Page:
Bees Community Education

winter bees

Matthew, NFF’s amazing Garden Tech, designed and had 3-D printed this bee feeder. (Click image for an intimate look at the feeding bees, be sure to click image again after it opens to zoom to high res.)

More info and video from Matthew’s process coming next week!!

 

2017-01-20 UPDATE via Yotoen (Matthew)

Please enjoy the short explanatory video showing the bee feeder in action. If you know any bee keepers you will probably be familiar with the standard feeders which are typically made of wood or plastic and are designed to interface with Langstroth hives. Noyo Food Forest’s unique “Hex Hive” features an atypical entrance located at the bottom of a hexagonal structure, so these more conventional feeders are not ideal.

Over the summer while we were in the process of accommodating our bees to their new home I ended up experimenting with about ten different variations on the traditional feeder. Each one however seemed to have various disadvantages that caused us some trouble. The first ones I tried made the nectar too accessible, robber bees quickly swooped in and this created an undesirable battle zone of warring swarms. The second set of feeders were unreliable, either dispersing too much or not enough nectar depending on demand.

Having been actively involved in DIY & Maker culture for several years I decided that it made more sense to simply design and 3D print a custom feeder, this would give me almost total control over all the problems I had so far identified in other feeders. After about 10 more iterations of tweaking my initial ideas, I ended up with what you see above. It has several features that I believe make it the best choice for our hive.

Firstly the material used for printing is a popular bio-plastic that is biodegradable and made from corn. Not only is it inherently ‘green’, it is non-toxic, recyclable, durable & inexpensive. An entire 1 kg spool of PLA filament costs about $20. If you have access to a 3D printer, producing your own copy of our bee feeder would only cost you a few dollars. As for the design itself, the shape of the feeding area is hexagonal, this is intended to appeal to the honey bee’s heightened appreciation of precise geometry.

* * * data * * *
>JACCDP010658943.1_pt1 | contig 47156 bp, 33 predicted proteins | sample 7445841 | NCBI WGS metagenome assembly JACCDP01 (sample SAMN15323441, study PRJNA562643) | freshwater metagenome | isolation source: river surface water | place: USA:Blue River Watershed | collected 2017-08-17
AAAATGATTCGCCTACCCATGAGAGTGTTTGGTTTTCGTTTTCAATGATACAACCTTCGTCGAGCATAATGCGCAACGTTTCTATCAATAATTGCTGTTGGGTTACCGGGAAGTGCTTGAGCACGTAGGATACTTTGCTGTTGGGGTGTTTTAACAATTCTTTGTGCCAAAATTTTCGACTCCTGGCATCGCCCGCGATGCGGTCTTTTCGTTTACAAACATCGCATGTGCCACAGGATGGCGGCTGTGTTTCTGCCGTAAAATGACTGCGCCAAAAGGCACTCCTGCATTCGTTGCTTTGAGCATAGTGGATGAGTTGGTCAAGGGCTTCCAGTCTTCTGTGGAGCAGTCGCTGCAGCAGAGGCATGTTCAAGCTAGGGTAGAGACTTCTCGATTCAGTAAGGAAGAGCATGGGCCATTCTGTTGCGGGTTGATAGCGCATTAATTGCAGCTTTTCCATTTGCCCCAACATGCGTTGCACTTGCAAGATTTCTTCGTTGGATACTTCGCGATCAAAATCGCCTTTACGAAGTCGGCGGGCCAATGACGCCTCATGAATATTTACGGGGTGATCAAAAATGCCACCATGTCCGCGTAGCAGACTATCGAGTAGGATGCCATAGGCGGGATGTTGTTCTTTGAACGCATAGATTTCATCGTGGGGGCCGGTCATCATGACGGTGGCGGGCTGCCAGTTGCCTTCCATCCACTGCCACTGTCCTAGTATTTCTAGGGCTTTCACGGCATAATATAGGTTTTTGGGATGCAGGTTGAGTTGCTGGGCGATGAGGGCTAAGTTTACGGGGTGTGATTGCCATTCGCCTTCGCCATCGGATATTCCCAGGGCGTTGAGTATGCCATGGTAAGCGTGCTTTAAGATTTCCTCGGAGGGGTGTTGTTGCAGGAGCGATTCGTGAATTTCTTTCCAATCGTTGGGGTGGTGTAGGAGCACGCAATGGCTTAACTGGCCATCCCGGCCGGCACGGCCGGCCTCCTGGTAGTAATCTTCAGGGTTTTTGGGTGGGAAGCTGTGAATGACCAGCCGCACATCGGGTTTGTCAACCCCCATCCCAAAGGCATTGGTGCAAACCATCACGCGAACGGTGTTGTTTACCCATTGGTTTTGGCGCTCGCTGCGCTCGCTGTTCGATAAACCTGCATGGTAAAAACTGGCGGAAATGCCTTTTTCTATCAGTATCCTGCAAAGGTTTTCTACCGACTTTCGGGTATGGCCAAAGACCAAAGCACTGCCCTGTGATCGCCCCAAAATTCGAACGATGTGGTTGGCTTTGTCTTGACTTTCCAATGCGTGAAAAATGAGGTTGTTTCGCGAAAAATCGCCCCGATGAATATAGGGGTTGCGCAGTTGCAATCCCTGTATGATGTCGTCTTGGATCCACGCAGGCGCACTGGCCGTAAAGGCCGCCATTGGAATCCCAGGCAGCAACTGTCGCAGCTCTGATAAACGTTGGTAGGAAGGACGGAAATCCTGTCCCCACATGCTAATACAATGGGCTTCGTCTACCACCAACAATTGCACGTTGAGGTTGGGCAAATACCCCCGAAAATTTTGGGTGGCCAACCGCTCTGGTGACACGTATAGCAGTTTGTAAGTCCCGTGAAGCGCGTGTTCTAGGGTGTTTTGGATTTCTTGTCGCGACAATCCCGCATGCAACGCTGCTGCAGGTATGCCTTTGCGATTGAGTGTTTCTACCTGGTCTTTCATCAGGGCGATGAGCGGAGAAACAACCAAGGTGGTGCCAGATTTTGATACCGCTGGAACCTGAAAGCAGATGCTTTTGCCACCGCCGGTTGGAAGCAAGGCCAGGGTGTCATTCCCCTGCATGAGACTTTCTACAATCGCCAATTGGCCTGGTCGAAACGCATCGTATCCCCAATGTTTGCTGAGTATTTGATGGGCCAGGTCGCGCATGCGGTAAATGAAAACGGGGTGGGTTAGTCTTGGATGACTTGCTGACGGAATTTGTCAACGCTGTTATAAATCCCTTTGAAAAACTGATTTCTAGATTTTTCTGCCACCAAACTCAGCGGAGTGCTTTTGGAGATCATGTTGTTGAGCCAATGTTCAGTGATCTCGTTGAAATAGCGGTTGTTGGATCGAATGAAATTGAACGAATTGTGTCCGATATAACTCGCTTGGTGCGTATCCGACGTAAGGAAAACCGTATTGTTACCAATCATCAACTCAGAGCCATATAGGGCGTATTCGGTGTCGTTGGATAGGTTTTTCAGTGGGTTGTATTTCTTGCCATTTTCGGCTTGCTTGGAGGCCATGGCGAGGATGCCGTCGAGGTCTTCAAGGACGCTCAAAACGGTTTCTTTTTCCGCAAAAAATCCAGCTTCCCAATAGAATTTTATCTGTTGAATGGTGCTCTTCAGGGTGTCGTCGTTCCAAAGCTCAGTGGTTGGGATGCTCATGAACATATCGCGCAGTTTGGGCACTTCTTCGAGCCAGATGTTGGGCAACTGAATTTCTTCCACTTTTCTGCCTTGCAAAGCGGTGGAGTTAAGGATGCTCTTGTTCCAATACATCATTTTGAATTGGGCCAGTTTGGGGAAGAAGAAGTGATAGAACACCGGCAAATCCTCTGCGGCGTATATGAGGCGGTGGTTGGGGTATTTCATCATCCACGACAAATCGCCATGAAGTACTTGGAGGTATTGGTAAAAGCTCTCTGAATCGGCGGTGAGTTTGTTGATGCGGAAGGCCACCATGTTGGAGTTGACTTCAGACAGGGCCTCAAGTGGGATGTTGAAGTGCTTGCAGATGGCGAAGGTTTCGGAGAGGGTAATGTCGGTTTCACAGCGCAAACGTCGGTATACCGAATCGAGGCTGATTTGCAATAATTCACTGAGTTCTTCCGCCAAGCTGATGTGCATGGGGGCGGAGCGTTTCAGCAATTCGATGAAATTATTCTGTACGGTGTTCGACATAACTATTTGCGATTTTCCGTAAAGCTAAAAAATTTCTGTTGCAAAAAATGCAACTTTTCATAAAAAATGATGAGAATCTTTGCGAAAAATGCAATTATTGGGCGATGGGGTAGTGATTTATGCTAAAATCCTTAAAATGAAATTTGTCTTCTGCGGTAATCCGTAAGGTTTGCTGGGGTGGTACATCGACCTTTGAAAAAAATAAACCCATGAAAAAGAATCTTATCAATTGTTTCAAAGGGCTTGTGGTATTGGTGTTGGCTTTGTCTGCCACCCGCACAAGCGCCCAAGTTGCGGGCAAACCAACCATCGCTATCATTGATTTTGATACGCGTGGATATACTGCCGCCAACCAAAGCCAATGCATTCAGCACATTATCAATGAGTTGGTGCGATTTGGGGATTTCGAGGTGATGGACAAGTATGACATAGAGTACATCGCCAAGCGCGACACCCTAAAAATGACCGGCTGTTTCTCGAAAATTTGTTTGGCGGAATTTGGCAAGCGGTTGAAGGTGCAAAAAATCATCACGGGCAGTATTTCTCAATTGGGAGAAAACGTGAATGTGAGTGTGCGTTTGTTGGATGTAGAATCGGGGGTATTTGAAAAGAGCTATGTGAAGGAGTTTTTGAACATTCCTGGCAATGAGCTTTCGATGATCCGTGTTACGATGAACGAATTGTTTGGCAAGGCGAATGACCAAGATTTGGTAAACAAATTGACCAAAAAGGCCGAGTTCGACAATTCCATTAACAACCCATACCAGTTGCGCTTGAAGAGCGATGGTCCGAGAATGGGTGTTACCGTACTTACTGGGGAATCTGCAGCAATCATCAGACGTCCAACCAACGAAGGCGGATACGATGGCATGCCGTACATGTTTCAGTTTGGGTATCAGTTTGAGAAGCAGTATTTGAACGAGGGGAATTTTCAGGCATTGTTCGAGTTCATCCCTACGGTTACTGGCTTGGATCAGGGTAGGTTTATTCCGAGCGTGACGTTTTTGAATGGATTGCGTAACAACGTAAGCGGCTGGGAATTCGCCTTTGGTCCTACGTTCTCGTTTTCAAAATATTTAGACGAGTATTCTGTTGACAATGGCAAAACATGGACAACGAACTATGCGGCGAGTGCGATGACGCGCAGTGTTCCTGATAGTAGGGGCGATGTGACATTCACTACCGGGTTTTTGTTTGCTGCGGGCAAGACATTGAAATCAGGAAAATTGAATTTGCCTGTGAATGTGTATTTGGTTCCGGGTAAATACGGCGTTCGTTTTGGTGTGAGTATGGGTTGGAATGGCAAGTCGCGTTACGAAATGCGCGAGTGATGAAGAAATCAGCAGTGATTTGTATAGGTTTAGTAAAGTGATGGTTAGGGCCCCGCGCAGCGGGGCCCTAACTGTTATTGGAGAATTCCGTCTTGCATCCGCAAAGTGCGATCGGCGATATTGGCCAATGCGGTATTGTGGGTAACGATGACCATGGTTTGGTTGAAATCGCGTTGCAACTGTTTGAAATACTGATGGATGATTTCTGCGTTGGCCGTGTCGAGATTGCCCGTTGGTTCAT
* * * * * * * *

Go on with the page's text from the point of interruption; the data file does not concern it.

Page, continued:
The central interface is a universal fit for wide-mouth mason jars, the tolerances are so precise that while the feeder can spin effortlessly around the mouth of the jar, there is only a fraction of a millimeter of clearance; this ensures that no bees or wasps will be able to force their way into the nectar reservoir (this was a problem with earlier designs).

There are six individual nectar outlets that ring the feeding area, this ensures ample flow regardless of potential blockages. Each outlet includes an optional regulation gate which can be adjusted to control flow level and volume. These six channels intersect with the two hexagonal rills that ring the feeding platform. Spacing is calibrated to give the bees plenty of landing and perching area. They can feed from four different directions.

The rills themselves are several millimeters deep but only three wide, this is a crucial element of the design: deep, narrow rills mimic the internal structure of a flower, the bees are encouraged to use their long tongues to access the nectar. This prevents over feeding & limits competition from other insects which are simply unable to reach the nectar.

The structure of the feeder was creating using a popular free 3D modeling program called SketchUp. The design was further refined to minimize the material required for printing. You may notice all the areas on the feeder which are ‘cut out’ leaving only the smallest necessary support needed to maintain the structural integrity. This is because with 3D printing you typically pay for the volume of material rather than the complexity of the design.

Material volume was reduced by almost 90% as I cut away the majority of the model’s exterior & interior areas. Throughout the entire model there is no contiguous surface thicker than 1.5 millimeters! While the prototype seems to be a great success so far, there are still a few refinements I want to make before I release the model into the public domain. In a few weeks I should have those changes made and I’ll post the model here for people to download and modify as they see fit.

 

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